The truly funny thing happened when I played the live version of their cuts and chop them together with their studio CD cuts. I played this for other people. Who's mix do you think they chose? The one that sounded real that sounded alive that sounded organic, mine. Want to hear for yourself? And is a very close representation of how their studio album actually sounded. Accomplished in 20 minutes mixing time of the rehearsal. Try that folks. You'll go down in flames guaranteed LOL. And so I can't even tell you what my core strategy was for that? There wasn't any core strategy. It's just something ya do. And that's why I was going off the way I was over your question. This is what top shelf, highly experienced and seasoned engineers must do. You don't even think about your core strategies because it's something you have developed a technique of over time. So in many ways, your question was a creative non sequitur.

    If I was to be interviewed for a magazine article, my explanations and her rhetoric would likely be quite different from our interactions here. I would have to have a core strategy as to how I wanted the direction of this interview to progress as. And I might speak in generalities and generic references? Because how is any layperson supposed to understand about why I wanted that 57 on the cowbell and not a condenser microphone. I don't have to explain myself to anyone. But for a magazine article, what are you going to say? I've also worked as a newscaster, newsperson in my broadcast career. And I know how to write a news story. What other recording engineer knows how to write a news story? See? The core strategy is simply to be a professional at what I do. There isn't any other choices. There isn't anything else to think about. There really aren't any core strategies. As I said it's just the normal course of being a competent engineer.

    In the studio, everybody has their own way of doing things good or bad right or wrong hit or miss. As you can tell, I love to talk shop and I love debates. And as I have said in the past, I'm not always right but I'm never wrong because I am a professional and I deliver a professional product without any core strategies that I actually have to think about. At my level of knowledge, experience and professionalism it becomes instinct. And there is no core strategy behind instinct. This is how all good professional engineers function. You might keep very detailed notes on what you're doing so you can reproduce it each time again? You might be more free-form, spontaneous as I am? But at the same time, your core strategy just kicks in automatically without any real thought behind it. It's what I do. It's what I am. It's all I've ever done. And I've never worked any other jobs other than broadcasting or the recording arts and sciences. I've been extremely lucky. I love the work that I do and I can't get enough of it. I don't care if I work 16 hour days at this. Can't get enough of it. Unfortunately, today, the economy, the technologies, the business plans, the record labels, the radio stations... it's all gone. And what kind of core strategies do I have to contend with that? I don't. I'm lost. I feel like a failure even though I know I'm not. It's not me. It's the times. And I'm not happy about it. I feel like that guy ya saw on the news who had all four of his limbs blown off by an IED terrorist attack. That's how I feel right now no legs, no arms, no hands. A beautiful control room unlike anyone else's except the very rich and I can't record anything. Not that I couldn't. But there's no one to record in this mid-Atlantic void but doesn't want to do it in their basement with a little thingy they purchased from Guitar Box. And they don't know how I get my sounds. So they want to know what my core strategies are so they can get what they want also. And I'll show them how to do it on the cheapest crappy equipment you could possibly imagine. And people's miles just fall open. They just cannot understand how cheap PA stuff and cheap microphones can sound as good as my recordings coming off of my Neve and all of my vintage processing expenses microphones? How is that possible? I'll show ya. It's easy. Requires very little thought and no core strategies LOL. It's just what ya do.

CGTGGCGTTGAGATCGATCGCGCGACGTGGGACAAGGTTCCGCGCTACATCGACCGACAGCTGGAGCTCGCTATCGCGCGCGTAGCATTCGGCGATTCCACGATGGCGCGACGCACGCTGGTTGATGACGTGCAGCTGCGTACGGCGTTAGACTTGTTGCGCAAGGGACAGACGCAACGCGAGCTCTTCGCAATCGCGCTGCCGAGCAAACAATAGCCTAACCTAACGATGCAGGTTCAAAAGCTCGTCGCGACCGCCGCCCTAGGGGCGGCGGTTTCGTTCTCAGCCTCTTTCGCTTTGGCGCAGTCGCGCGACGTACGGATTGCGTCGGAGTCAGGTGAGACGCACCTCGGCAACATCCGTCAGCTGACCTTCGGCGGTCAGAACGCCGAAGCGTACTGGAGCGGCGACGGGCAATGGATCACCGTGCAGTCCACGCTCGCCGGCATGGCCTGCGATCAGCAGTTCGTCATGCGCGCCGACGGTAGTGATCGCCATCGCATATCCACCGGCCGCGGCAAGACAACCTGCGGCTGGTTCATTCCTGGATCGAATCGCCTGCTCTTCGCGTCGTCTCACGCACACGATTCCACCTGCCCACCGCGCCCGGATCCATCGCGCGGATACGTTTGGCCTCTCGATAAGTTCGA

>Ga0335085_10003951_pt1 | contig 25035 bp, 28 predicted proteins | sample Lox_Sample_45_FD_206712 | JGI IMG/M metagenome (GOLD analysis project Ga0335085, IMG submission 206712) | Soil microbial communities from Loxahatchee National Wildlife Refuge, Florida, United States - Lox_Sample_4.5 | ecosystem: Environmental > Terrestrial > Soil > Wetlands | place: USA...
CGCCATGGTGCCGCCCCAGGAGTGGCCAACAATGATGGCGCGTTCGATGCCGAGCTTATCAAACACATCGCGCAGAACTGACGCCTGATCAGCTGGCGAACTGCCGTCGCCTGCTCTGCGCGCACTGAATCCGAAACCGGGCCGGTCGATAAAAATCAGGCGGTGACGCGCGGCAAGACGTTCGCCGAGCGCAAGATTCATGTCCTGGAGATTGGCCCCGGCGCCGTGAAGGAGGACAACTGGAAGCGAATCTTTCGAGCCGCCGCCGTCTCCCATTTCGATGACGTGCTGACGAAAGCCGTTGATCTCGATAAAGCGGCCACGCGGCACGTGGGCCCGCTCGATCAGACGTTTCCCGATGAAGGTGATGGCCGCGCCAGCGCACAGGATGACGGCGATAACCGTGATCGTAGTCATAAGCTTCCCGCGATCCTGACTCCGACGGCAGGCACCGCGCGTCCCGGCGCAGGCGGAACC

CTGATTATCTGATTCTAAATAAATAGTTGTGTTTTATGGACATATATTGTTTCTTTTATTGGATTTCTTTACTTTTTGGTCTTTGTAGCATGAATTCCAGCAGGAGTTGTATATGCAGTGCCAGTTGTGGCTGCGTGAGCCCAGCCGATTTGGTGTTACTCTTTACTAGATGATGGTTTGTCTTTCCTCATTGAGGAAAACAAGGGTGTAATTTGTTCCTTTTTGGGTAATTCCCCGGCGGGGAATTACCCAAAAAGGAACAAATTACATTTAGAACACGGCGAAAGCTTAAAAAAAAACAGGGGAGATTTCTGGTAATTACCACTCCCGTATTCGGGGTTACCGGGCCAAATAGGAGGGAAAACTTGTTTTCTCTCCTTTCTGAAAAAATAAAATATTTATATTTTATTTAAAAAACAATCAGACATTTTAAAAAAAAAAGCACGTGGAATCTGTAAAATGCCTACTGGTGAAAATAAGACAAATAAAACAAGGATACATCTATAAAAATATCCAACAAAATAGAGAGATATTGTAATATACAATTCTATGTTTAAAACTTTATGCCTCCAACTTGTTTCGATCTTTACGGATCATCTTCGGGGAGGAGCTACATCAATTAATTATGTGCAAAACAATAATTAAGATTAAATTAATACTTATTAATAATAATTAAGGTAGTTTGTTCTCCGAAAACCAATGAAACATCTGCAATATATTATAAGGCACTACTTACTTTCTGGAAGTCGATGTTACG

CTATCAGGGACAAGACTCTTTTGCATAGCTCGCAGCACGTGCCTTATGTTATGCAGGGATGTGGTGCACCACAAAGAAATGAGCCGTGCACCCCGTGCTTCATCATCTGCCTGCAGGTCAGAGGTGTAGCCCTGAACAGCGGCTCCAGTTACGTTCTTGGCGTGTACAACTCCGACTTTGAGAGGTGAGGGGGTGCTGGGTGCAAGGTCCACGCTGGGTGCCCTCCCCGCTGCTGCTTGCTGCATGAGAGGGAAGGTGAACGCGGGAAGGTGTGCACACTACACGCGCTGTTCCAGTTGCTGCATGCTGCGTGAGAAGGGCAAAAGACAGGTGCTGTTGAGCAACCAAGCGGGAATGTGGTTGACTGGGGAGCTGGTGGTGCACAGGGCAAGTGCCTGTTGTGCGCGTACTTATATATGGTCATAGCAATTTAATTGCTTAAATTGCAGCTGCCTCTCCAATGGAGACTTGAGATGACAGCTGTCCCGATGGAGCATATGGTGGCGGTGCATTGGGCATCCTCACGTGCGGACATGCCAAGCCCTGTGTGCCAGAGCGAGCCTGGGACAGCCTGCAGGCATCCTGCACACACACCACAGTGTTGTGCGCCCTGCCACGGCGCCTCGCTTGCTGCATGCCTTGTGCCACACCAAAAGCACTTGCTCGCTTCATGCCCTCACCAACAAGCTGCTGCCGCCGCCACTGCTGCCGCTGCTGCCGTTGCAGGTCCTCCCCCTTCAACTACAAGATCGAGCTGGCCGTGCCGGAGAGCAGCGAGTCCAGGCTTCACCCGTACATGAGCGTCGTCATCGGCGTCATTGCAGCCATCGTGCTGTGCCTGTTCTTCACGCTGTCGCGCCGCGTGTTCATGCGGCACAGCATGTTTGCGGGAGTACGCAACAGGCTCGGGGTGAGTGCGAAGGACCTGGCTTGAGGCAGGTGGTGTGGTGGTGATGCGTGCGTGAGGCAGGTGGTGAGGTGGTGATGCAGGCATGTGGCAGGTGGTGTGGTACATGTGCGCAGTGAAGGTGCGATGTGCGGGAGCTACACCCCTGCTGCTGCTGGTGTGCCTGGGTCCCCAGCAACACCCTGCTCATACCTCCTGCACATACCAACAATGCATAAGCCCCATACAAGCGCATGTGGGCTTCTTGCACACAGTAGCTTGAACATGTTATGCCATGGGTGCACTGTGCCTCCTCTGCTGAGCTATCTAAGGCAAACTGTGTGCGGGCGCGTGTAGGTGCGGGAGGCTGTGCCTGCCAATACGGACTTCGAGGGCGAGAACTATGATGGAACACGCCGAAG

I hope you enjoyed that? Few people have done or accomplished what I have. Now while I might sound conceited? Yeah... I am conceited. Because I can be. Because I can back it up with proof and examples. And I can show you how to do it also. Because I'm also an excellent teacher. So when upset magic little baggie with that green stuff in it and I'll show you how to get to Strawberry Fields forever.

    Sir George Martin offered me a maintenance job and I declined because I'm an idiot also LOL.
    Mx. Remy Ann David
  10. youse

    youse Active Member

    About a short paragraph of all that you wrote was pertinent, but I liked the story about the natural reverb. Plus, you've helped me answer a question I had about this site when I got here - thanks.
  11. RemyRAD

    RemyRAD Well-Known Member

    Well thank you very much. I like kind words.

    I apologize for my long-winded stories and such. It's fun to be good at this and especially when you are rewarded with lovely work. Nothing finer. And while in much of it may not have been pertinent, I only run at the mouth, to try and provide a deeper understanding of the tools that you are using and how it related to those recordings and times of your predecessors. Nothing much has changed in the pursuit of musical and musical engineering excellence. And also because our brains are so unique that you might remember something that was not pertinent when it suddenly becomes pertinent? So while your little synapses are dancing happily to the beat of your drum, that other information? It's sitting in the Crock Pot waiting until all of the flavors now have blended together over a nice long period of time. But you can't wait too long... because you have these awful munchies from all this crock and all that pot.

    So get up and brush yourself off...
    Mx. Remy Ann David